See the categories on Structural Dissociation, dissociative identity disorder, other specified dissociative disorder and the DSM for referenced and more detailed information.

DSM differences between PTSD and C-PTSD

Posttraumatic stress disorder has one less than distinct state, while complex-posttraumatic stress disorder has two less than distinct states. Both disorders also have one distinct state and their less than distinct states lack elaboration and individuality.

See the categories on posttraumatic stress disorder, and the complex-posttraumatic stress disorder for referenced and more detailed information.

Dissociative boundariesA dissociative boundary separates dissociated states. <ref name=Spiegel2011/> <ref name=DSMIV/> <ref name=DSM5Deskref/> {{See also | Amnesia}}

All Dissociative Disorders have dissociative boundaries associated with the states, and those boundaries direct how states act and react. Boundaries associated with distinct states vary in complexity, and in dissociative identity disorder they reach their ultimate resistance. Their chemical, neurological and the physical makeup work function as "desperate" attempts to keep trauma memories from affecting the part of the personality that must function in daily life. The states in this disorder contain, replicate, and isolate most effects including trauma memory. They are unyielding in their phobia of each other, until a great deal of work has been done to bring the trauma memories to focus and then process them. This also occurs, but to a lesser extent in other disorders that result from Structural Dissociation.

See the categories on Structural Dissociation, dissociative identity disorder, and other specified dissociative disorder for referenced and more detailed information.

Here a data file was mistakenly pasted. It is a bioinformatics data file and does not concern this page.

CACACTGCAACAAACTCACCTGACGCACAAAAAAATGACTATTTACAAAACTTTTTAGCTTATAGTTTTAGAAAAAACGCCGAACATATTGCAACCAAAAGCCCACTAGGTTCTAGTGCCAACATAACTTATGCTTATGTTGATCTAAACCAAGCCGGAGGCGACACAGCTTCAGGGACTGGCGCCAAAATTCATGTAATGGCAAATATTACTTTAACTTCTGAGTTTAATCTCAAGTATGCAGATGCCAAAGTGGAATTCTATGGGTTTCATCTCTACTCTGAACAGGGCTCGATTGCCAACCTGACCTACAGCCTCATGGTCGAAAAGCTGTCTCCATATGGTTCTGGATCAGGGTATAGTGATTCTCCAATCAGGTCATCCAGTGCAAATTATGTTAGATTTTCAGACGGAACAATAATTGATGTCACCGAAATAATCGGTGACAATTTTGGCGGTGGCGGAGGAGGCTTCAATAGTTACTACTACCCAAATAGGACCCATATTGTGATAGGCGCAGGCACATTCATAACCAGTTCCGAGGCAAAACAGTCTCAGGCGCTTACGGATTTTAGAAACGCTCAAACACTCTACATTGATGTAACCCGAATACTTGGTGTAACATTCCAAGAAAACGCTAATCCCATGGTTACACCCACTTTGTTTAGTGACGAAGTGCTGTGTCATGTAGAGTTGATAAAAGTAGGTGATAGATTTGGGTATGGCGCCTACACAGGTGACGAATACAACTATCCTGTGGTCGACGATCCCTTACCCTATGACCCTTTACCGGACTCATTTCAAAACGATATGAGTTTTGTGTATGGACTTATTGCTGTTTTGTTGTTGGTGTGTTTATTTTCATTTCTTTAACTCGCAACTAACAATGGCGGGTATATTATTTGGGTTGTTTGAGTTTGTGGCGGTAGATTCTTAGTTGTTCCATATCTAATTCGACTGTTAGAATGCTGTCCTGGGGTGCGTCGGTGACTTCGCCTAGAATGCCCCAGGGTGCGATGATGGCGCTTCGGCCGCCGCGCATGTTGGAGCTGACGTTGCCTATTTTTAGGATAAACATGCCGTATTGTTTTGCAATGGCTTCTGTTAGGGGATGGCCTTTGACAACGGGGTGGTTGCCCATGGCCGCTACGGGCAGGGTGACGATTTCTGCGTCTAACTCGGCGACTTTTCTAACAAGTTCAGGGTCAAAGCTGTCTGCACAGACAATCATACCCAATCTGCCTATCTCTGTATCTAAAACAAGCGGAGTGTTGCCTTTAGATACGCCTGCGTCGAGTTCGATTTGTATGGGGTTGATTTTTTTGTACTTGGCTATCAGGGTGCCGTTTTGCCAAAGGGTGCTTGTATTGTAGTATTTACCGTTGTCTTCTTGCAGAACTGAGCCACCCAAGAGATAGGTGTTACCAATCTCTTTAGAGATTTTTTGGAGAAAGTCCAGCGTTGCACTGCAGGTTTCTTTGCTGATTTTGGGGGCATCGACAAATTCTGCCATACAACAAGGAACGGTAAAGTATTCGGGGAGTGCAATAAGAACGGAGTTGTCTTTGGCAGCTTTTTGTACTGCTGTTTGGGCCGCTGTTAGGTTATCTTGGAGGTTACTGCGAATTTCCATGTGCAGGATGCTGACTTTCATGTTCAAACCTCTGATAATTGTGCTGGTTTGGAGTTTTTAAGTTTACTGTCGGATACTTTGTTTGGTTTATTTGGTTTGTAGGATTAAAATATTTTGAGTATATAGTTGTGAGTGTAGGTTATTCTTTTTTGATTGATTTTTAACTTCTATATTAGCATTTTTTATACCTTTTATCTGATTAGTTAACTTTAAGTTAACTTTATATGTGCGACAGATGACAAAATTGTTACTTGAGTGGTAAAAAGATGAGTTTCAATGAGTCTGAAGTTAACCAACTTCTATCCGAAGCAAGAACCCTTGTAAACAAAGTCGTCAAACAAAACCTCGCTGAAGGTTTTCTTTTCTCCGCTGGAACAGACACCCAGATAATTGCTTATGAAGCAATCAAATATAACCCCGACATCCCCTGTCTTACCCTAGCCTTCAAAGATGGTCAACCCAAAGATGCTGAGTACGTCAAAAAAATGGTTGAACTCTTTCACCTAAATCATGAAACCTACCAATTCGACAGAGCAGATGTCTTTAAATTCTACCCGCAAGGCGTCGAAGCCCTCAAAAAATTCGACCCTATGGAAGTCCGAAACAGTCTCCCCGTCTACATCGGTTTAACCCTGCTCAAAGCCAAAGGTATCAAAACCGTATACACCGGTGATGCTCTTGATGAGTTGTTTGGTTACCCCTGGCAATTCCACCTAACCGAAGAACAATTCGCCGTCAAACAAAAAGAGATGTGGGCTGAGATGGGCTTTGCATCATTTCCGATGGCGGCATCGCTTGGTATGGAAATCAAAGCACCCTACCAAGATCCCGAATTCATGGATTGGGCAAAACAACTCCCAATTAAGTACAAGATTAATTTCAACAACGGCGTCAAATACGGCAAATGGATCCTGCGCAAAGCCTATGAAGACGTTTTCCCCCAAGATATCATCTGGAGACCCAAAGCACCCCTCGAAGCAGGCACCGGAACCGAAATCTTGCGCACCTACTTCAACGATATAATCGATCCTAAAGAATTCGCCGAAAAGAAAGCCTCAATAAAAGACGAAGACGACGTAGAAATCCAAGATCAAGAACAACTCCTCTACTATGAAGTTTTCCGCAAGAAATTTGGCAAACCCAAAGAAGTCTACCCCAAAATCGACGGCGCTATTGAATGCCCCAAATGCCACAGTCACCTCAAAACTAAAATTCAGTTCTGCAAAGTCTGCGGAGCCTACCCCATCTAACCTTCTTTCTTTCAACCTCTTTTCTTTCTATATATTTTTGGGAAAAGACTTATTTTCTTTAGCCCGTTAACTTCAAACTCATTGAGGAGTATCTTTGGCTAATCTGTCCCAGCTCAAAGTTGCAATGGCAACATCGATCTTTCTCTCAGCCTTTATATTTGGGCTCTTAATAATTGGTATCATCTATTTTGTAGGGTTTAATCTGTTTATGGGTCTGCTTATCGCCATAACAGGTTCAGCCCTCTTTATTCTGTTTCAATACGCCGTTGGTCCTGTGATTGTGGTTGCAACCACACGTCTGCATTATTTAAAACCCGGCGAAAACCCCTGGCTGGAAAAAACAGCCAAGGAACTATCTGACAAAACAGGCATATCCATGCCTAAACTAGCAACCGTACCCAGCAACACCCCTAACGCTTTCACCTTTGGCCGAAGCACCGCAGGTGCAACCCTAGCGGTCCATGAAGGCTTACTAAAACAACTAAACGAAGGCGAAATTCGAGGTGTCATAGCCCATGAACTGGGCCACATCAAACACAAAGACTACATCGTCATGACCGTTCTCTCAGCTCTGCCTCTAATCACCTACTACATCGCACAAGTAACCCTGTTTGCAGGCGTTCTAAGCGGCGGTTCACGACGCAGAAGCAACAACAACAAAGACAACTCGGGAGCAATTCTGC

Overtime many individuals with Trauma Stressor-Related Disorders and Dissociative Disorders process their trauma memories through mindful work. The individual has bring the problem to the minds attention or the trauma memories will remain buried and the resulting symptoms will continue. Once the trauma memories are recognized through a maze of deflection and semi-permeable boundaries, the mind and brain can finally communicate adequately and continue the process they are designed to do, which is to process trauma memories in the hippocampus (of the brain).

See the categories on Structural Dissociation, dissociative identity disorder, and other specified dissociative disorder and integration for referenced and more detailed information.


Therapy related



DSM-5 Category: Dissociative Disorders

The DSM-5, was released May, 2013 and the DSM-5 committees have settled on the following categories:

DSM-5 Category: Trauma and Stressor-Related Disorders

The Trauma and Stressor-Related Disorders are:
New Editor Information

Child abuse and the Trauma and Dissociation Project

Child abusers can go to great length to hide emotional, physical and sexual abuse enacted upon the young and innocent, but the fact remains that child abuse is common, and is a hidden epidemic.

This page is an introduction, see the following pages for more information: Structural Dissociation, other specified dissociative disorder, and dissociative identity disorder.

Edit this site

We encourage those with knowledge of the trauma-stressor and dissociative disorders to join our project and help to create an accurate and helpful information based wiki. To do so, simply make an account and review our editor guidelines.

Other branches of the Trauma and Dissociation Project

Dissociative Identity Disorder.org is a multi-authored peer written site, reviewed by a health care professional.